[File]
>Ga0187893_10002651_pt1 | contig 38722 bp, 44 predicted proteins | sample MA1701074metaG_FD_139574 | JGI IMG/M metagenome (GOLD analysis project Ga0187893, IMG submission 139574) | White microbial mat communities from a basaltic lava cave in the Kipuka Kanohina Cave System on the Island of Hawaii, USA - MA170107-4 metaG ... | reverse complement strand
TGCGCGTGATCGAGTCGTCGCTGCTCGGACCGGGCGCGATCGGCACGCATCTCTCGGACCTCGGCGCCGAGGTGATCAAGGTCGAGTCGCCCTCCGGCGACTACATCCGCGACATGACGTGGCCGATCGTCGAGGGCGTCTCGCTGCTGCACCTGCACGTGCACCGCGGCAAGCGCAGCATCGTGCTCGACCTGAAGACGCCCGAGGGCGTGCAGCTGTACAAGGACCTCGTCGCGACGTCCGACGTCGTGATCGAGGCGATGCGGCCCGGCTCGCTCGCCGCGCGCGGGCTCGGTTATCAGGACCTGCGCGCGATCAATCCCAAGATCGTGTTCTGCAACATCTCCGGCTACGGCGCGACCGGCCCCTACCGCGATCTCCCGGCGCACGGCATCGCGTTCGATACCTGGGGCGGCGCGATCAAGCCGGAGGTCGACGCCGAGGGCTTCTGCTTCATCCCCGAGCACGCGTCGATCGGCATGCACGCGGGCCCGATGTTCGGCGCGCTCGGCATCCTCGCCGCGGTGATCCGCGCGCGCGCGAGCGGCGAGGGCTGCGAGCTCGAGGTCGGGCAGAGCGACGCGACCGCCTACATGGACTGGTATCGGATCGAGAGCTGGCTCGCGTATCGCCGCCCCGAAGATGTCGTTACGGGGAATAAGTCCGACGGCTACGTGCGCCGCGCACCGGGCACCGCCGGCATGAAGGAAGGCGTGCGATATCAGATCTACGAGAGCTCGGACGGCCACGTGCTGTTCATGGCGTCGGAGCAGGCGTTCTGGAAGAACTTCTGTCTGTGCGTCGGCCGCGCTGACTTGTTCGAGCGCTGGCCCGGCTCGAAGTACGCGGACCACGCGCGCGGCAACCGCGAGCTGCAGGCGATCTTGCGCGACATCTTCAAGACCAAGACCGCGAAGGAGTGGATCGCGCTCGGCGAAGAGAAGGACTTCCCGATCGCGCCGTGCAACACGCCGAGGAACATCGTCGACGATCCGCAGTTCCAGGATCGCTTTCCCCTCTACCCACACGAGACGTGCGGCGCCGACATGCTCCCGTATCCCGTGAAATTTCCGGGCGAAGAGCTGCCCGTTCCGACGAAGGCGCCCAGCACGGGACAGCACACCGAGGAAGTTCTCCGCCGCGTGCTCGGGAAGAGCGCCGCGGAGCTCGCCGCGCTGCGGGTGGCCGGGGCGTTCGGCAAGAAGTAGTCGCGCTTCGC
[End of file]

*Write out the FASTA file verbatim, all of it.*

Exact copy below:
>Ga0187893_10002651_pt1 | contig 38722 bp, 44 predicted proteins | sample MA1701074metaG_FD_139574 | JGI IMG/M metagenome (GOLD analysis project Ga0187893, IMG submission 139574) | White microbial mat communities from a basaltic lava cave in the Kipuka Kanohina Cave System on the Island of Hawaii, USA - MA170107-4 metaG ... | reverse complement strand
TGCGCGTGATCGAGTCGTCGCTGCTCGGACCGGGCGCGATCGGCACGCATCTCTCGGACCTCGGCGCCGAGGTGATCAAGGTCGAGTCGCCCTCCGGCGACTACATCCGCGACATGACGTGGCCGATCGTCGAGGGCGTCTCGCTGCTGCACCTGCACGTGCACCGCGGCAAGCGCAGCATCGTGCTCGACCTGAAGACGCCCGAGGGCGTGCAGCTGTACAAGGACCTCGTCGCGACGTCCGACGTCGTGATCGAGGCGATGCGGCCCGGCTCGCTCGCCGCGCGCGGGCTCGGTTATCAGGACCTGCGCGCGATCAATCCCAAGATCGTGTTCTGCAACATCTCCGGCTACGGCGCGACCGGCCCCTACCGCGATCTCCCGGCGCACGGCATCGCGTTCGATACCTGGGGCGGCGCGATCAAGCCGGAGGTCGACGCCGAGGGCTTCTGCTTCATCCCCGAGCACGCGTCGATCGGCATGCACGCGGGCCCGATGTTCGGCGCGCTCGGCATCCTCGCCGCGGTGATCCGCGCGCGCGCGAGCGGCGAGGGCTGCGAGCTCGAGGTCGGGCAGAGCGACGCGACCGCCTACATGGACTGGTATCGGATCGAGAGCTGGCTCGCGTATCGCCGCCCCGAAGATGTCGTTACGGGGAATAAGTCCGACGGCTACGTGCGCCGCGCACCGGGCACCGCCGGCATGAAGGAAGGCGTGCGATATCAGATCTACGAGAGCTCGGACGGCCACGTGCTGTTCATGGCGTCGGAGCAGGCGTTCTGGAAGAACTTCTGTCTGTGCGTCGGCCGCGCTGACTTGTTCGAGCGCTGGCCCGGCTCGAAGTACGCGGACCACGCGCGCGGCAACCGCGAGCTGCAGGCGATCTTGCGCGACATCTTCAAGACCAAGACCGCGAAGGAGTGGATCGCGCTCGGCGAAGAGAAGGACTTCCCGATCGCGCCGTGCAACACGCCGAGGAACATCGTCGACGATCCGCAGTTCCAGGATCGCTTTCCCCTCTACCCACACGAGACGTGCGGCGCCGACATGCTCCCGTATCCCGTGAAATTTCCGGGCGAAGAGCTGCCCGTTCCGACGAAGGCGCCCAGCACGGGACAGCACACCGAGGAAGTTCTCCGCCGCGTGCTCGGGAAGAGCGCCGCGGAGCTCGCCGCGCTGCGGGTGGCCGGGGCGTTCGGCAAGAAGTAGTCGCGCTTCGC